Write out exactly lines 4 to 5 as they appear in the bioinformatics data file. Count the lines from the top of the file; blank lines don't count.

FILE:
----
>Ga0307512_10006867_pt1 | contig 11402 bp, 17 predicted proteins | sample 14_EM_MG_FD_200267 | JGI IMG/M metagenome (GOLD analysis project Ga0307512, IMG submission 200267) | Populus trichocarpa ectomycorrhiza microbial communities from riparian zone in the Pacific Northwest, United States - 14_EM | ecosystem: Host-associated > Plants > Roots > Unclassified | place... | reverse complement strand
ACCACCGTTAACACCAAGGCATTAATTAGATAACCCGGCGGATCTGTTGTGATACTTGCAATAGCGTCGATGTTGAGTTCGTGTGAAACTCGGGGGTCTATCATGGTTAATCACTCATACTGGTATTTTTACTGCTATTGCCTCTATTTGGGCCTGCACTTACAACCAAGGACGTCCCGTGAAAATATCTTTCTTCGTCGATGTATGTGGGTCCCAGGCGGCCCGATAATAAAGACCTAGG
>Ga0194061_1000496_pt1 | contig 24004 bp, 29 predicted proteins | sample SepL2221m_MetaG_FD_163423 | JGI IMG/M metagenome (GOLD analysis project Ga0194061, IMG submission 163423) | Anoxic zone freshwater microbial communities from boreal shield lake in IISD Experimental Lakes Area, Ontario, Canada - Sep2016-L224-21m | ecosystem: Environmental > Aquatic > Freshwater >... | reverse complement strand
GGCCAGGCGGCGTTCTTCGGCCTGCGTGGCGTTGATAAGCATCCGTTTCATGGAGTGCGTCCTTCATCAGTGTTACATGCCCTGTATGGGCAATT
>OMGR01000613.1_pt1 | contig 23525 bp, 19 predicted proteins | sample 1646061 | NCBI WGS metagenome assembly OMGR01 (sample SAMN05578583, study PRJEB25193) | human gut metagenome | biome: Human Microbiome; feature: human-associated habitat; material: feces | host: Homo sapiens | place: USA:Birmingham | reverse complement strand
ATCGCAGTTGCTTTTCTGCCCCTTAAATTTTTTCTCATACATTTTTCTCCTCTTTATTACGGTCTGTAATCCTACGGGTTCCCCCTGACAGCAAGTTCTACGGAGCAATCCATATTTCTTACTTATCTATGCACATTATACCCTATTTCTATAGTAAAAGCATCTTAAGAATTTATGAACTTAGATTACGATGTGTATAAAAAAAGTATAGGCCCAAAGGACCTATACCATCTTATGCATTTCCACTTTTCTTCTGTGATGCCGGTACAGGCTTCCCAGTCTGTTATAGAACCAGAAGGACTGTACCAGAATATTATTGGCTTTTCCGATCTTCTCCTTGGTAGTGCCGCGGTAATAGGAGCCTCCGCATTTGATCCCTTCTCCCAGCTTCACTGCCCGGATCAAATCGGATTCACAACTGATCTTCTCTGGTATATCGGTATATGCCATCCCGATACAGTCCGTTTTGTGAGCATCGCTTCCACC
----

GGCCAGGCGGCGTTCTTCGGCCTGCGTGGCGTTGATAAGCATCCGTTTCATGGAGTGCGTCCTTCATCAGTGTTACATGCCCTGTATGGGCAATT
>OMGR01000613.1_pt1 | contig 23525 bp, 19 predicted proteins | sample 1646061 | NCBI WGS metagenome assembly OMGR01 (sample SAMN05578583, study PRJEB25193) | human gut metagenome | biome: Human Microbiome; feature: human-associated habitat; material: feces | host: Homo sapiens | place: USA:Birmingham | reverse complement strand